You can even focus your efforts on making your town look as picture-perfect as you want, with a surprisingly robust set of terraforming and decorating tools that you could easily spend hours with – but this won’t actually pass the time, as Littlewood uses a system where time and energy are one and the same. Each day, you have a finite amount of stamina, which is spent by doing… pretty much anything, except talking, terraforming, and placing furniture and decorations.
You can slowly increase the amount of stamina you have with Town Wishes, a feature where you get to buy new abilities for your town and your character that refresh twice a week. To begin with, though, stamina is in short supply, and must be spent carefully each day to maximise profit and progress. It’s a clever system that asks the player to strategise their priorities but never punishes them for socialising. You can even take a villager with you to explore the world, increasing your relationship for free (and getting whatever they pick up as you run around) – a sweet little addition that brings the characters to life a little more.
As a result, Littlewood is a game that you can play for many, many hours and still see new content. Some in-game days will be spent doing nothing but collecting wood for a new house; others might be spent on a date with your beau, or interacting with of the many festivals and events on the calendar, or even playing the meta-game Tarott Monster, a sort of simplified Hearthstone card battler, with new cards hidden all over the world of Solemn.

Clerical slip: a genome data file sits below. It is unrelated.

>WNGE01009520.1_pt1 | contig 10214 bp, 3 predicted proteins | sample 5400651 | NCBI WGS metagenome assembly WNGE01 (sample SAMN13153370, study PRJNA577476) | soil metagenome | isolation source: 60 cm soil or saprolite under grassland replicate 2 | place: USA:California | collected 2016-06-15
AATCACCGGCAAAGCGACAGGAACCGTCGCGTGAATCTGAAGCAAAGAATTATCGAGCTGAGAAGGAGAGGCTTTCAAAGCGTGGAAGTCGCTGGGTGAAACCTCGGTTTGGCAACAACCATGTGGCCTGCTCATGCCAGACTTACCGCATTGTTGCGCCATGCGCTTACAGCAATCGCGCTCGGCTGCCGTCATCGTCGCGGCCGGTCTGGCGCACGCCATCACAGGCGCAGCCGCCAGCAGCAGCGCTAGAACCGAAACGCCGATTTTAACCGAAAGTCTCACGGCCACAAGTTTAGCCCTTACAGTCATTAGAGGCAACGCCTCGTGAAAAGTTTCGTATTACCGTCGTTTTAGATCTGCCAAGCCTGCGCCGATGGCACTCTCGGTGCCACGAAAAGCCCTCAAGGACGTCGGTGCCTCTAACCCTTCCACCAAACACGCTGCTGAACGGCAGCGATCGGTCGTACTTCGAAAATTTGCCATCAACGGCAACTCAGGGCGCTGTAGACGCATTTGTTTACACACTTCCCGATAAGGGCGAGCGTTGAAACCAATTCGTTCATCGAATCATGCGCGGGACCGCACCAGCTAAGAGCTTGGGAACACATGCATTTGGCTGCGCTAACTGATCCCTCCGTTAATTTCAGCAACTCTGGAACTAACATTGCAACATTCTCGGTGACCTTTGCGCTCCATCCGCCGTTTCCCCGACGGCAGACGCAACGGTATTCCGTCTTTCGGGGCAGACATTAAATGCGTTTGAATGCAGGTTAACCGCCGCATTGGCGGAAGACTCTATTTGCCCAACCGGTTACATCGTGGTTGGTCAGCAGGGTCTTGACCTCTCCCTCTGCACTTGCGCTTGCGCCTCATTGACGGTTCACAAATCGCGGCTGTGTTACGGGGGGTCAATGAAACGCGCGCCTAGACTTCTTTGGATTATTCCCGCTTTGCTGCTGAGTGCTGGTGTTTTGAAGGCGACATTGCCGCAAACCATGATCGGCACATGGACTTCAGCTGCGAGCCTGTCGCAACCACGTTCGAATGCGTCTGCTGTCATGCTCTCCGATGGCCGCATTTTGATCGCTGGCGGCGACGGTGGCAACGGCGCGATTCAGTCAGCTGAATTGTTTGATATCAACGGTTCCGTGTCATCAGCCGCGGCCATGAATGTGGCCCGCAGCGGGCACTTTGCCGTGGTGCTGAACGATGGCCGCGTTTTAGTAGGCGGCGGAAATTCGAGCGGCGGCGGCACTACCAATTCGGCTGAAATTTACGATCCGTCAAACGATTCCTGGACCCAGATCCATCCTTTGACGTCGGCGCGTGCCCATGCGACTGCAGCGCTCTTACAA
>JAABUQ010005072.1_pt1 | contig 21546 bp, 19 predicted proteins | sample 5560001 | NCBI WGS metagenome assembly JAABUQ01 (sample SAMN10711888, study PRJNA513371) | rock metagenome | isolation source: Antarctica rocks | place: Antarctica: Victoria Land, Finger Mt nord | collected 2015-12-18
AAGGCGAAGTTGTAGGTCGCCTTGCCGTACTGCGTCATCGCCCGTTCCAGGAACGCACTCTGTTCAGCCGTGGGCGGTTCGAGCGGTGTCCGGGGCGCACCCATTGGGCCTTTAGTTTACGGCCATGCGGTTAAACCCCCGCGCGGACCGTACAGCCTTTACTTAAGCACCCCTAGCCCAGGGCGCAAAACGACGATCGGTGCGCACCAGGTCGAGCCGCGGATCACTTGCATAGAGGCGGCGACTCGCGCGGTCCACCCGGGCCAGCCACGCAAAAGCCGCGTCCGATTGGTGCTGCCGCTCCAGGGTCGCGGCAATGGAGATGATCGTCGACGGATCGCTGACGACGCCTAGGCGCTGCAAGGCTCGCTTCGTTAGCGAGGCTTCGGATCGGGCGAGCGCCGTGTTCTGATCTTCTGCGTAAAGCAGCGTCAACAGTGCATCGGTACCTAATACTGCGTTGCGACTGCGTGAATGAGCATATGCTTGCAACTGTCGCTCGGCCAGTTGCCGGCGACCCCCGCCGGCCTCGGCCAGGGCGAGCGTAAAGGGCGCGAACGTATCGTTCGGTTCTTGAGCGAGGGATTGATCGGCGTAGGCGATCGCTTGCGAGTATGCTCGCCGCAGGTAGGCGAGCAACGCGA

But it’s a little disappointing to be the Hero that saved the world when you can’t even defend yourself from monsters in the mines, and when people are constantly telling you about how much of a badass you were, it would be nice to… be a bit more of a badass. Littlewood doesn’t want to be about fighting and threats to civilisation, though – so it never raises the stakes any higher than Wompers, the randomly-wandering mine monsters that can kick you out of the cave if they hit you.
But that’s it, really; it’s meant to be relaxing, so there’s no severe punishment for anything. Even passing out will just give you a bit less energy the next day. There’s no angry Resetti, there’s no death or decay, and the beautiful, tranquil town you make will always be just that. If it’s a relaxing game with an addictive core you’re looking for, look no further.
For people who loved the collect-craft-combat loop of Fantasy Life, this game might scratch that same itch, and it’ll certainly take up a fair few hours – even if the “combat” part is missing. Littlewood is an incredibly impressive game for a solo developer, and though none of its ideas go particularly deep, it more than makes up for it in breadth. Fans of the life sim genre should definitely seek this one out.